- Clean a container that is big enough to allow your fish to swim comfortably in it: You should do this so that you would have a place to keep your fish while you clean the sand. The container should also be high enough so that your fish cannot jump out of it. Do not use soap or detergent to clean the container because they contain chemicals that may be harmful to your fish. Once you have cleaned the container, fill it halfway with water from the tank. Do not use tap water as the differences in temperature and pH would shock your fish. Gently scoop your fish out of the aquarium and into the container one at a time. Use a net to do this and cover the top of the net with your hand so that the fish would not jump out of it.
- Clean the aquarium and the aquarium sand: Clean the glass of the aquarium thoroughly by scrubbing it to remove any algae growth. To clean the sand, rake it up and turn it over while making sure that any debris is dislodged from it. Once you do that, you would see some debris floating around on the water. Scoop the larger ones up with a net, the smaller bits can then be removed using a highly-rated siphon (link to Amazon).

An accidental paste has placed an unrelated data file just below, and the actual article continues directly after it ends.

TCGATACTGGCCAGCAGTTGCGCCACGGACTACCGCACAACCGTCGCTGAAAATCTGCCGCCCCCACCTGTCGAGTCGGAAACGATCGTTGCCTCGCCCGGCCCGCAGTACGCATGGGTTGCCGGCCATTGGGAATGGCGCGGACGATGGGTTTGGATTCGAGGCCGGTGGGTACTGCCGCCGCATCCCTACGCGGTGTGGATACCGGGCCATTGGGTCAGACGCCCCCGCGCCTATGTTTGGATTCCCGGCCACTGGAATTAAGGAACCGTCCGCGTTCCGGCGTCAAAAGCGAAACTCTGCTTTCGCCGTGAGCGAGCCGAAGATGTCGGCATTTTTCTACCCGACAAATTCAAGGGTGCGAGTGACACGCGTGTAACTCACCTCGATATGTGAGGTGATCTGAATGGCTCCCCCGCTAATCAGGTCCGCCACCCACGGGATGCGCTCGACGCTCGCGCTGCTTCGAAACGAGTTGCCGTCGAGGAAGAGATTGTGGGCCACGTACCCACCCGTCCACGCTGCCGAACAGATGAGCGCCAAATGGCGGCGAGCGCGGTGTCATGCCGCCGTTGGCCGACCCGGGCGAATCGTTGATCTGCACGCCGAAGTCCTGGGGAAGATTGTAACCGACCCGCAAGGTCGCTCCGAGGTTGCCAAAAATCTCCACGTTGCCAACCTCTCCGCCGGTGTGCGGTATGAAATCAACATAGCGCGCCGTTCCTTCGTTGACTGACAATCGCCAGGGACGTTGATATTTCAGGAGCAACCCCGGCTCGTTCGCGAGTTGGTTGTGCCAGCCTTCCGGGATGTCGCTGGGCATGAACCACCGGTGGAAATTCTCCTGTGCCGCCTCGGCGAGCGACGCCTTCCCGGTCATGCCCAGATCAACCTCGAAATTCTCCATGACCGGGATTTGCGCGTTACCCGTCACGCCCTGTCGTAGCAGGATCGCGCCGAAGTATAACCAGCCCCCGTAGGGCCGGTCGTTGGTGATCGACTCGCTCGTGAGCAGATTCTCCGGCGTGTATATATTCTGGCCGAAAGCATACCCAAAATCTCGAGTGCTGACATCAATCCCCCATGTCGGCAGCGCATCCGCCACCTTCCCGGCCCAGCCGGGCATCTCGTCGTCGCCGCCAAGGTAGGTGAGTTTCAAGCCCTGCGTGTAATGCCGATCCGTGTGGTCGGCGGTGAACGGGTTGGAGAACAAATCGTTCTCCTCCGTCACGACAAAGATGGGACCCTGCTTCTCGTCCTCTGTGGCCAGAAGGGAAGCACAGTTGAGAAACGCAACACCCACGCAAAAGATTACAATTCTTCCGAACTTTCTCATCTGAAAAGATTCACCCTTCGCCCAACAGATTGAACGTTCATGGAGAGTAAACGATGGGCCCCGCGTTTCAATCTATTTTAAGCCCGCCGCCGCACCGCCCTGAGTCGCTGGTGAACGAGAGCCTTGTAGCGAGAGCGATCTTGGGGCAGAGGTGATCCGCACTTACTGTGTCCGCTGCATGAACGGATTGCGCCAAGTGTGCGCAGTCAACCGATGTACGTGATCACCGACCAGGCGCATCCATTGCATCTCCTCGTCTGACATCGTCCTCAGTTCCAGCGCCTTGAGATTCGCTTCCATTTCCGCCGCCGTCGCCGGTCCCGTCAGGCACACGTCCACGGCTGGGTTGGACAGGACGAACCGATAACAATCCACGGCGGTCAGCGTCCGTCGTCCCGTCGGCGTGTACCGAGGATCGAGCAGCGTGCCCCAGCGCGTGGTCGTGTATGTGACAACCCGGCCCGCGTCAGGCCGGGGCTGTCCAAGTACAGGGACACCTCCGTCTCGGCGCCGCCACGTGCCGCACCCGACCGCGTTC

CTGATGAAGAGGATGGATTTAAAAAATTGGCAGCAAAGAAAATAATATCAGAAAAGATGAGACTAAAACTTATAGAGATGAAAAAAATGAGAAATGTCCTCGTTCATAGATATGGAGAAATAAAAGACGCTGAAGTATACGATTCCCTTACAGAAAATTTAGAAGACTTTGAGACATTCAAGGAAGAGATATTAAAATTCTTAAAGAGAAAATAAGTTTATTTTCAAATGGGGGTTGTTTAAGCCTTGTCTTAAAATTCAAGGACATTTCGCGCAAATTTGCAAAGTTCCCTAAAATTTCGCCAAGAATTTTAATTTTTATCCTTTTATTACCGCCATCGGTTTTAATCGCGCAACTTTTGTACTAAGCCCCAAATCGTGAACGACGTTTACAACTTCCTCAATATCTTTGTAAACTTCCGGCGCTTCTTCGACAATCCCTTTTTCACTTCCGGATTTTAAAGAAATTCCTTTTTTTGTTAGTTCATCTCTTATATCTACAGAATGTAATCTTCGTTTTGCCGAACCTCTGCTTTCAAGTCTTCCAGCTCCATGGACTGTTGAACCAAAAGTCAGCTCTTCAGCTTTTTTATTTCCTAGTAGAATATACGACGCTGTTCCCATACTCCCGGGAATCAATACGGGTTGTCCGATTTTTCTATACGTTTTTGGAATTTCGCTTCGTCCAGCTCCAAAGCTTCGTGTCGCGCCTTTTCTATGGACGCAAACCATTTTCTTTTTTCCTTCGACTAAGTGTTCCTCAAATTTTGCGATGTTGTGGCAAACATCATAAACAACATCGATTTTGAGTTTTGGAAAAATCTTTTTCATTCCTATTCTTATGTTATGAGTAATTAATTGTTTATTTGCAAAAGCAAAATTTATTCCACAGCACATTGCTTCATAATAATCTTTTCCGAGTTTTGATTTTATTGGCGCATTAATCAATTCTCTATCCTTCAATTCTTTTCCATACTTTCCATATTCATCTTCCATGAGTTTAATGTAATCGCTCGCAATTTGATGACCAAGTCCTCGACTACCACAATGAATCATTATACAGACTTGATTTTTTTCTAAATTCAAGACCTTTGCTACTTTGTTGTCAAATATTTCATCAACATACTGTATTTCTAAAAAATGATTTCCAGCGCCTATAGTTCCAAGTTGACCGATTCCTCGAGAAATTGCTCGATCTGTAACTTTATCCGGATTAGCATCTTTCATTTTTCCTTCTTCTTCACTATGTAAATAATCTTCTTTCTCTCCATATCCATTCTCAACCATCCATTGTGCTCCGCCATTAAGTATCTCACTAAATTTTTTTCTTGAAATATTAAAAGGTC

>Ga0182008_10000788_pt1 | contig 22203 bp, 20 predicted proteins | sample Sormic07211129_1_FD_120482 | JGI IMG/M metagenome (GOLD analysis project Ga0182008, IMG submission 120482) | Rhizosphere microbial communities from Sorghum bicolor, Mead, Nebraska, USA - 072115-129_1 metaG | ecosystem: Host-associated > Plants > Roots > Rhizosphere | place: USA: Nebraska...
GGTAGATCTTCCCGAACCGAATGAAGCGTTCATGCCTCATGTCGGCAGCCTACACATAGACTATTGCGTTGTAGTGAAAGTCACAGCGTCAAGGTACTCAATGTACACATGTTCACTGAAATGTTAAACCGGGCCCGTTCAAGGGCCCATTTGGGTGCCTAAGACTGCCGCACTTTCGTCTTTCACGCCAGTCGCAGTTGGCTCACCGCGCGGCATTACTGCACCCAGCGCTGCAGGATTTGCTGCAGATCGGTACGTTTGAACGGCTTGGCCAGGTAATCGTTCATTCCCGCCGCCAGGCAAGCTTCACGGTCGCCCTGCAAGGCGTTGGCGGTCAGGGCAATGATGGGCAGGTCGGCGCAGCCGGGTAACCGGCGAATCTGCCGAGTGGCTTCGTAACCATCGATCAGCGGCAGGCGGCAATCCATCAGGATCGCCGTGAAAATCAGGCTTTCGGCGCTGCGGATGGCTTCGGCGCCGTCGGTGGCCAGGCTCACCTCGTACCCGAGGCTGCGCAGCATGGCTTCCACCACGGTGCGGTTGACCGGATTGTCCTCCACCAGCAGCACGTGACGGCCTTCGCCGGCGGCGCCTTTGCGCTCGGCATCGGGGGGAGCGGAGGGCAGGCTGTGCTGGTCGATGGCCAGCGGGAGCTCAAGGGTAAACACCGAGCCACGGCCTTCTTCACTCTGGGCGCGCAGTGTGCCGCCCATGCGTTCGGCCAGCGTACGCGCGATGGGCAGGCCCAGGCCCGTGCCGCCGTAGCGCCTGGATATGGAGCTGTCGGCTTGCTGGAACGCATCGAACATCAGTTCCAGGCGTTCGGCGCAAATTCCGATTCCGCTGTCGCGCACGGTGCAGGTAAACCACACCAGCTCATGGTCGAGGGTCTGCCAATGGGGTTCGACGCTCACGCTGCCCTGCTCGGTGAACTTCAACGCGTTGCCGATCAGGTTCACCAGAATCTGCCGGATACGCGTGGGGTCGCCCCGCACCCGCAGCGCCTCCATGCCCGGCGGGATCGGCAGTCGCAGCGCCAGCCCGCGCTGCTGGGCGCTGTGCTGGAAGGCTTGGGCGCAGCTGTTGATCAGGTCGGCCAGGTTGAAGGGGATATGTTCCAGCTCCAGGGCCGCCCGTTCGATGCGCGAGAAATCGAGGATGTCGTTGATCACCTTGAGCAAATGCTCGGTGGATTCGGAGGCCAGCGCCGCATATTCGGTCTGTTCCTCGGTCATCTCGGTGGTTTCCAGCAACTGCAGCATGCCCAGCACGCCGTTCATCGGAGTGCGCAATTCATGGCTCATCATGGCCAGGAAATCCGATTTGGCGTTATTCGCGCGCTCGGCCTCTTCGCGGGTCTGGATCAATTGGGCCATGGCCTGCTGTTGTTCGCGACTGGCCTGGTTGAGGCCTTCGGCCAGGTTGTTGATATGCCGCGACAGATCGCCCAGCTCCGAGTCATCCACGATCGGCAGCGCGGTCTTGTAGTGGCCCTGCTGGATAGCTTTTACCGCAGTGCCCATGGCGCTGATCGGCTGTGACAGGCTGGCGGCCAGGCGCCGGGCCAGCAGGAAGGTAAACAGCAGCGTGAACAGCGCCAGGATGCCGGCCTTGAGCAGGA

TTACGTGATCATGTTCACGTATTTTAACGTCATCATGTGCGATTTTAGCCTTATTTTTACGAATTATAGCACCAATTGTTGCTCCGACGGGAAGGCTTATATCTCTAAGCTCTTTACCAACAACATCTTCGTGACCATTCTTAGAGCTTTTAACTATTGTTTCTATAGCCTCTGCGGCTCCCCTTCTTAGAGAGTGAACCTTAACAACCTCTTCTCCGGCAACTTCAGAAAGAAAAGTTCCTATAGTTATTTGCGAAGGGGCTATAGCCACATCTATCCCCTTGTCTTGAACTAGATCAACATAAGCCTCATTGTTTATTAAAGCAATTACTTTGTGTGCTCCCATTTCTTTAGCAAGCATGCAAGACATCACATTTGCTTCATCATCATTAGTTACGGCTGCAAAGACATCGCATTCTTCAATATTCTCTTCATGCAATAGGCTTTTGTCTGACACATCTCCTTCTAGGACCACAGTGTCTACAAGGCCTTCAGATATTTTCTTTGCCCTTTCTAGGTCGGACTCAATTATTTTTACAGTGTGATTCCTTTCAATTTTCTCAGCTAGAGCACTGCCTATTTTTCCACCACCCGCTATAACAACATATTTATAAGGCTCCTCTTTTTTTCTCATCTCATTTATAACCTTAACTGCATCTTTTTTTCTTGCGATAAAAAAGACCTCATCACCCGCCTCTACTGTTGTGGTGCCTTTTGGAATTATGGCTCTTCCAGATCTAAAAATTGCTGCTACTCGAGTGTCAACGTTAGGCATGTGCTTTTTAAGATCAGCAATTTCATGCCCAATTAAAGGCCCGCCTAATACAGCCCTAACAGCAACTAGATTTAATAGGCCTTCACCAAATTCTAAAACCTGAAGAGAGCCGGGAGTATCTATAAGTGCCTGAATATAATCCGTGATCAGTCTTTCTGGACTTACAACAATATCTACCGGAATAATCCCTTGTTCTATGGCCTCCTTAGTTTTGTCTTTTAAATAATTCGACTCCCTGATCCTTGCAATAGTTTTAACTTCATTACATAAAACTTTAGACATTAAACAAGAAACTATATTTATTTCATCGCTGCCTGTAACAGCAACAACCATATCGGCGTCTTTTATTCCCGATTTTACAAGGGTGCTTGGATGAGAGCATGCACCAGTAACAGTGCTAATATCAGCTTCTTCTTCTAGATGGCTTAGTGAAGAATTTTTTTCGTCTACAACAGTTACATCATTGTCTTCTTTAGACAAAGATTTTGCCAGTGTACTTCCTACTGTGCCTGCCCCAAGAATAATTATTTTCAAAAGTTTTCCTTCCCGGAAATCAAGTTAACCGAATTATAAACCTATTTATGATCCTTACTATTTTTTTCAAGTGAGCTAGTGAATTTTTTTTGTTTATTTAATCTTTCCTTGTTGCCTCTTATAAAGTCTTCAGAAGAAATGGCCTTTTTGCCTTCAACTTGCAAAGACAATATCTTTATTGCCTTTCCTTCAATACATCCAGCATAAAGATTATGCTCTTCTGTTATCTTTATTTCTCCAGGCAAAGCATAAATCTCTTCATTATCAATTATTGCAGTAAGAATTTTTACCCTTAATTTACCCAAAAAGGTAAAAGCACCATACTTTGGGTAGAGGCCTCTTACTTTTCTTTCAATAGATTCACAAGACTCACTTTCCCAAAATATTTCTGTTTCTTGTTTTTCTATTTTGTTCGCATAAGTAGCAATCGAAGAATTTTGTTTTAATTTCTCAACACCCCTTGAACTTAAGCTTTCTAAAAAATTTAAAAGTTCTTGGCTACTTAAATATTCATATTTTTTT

- Remove some of the tank water using a siphon: Put a siphon into the water and begin draining it into a bucket or your sink. The siphon’s end should be placed at about half an inch above the sand so that you can suck up as much debris as possible. To suck up the debris, move the siphon back and forth so that the debris and dirt can be picked up. Some sand particles will be picked up with the debris and dirt. You can decide to clean those particles again and add them back to the tank, or you can discard them and introduce new sand into the tank to top up the one that was lost. The amount of water you remove shouldn’t be too much; it should just be about 10% to 25% depending on the dirtiness of the tank. It is best not to leave the tank to get too dirty before you clean it. You can also clean your foam filter while the water is draining. Ensure you never use chemicals or soap to clean any of the aquarium’s elements.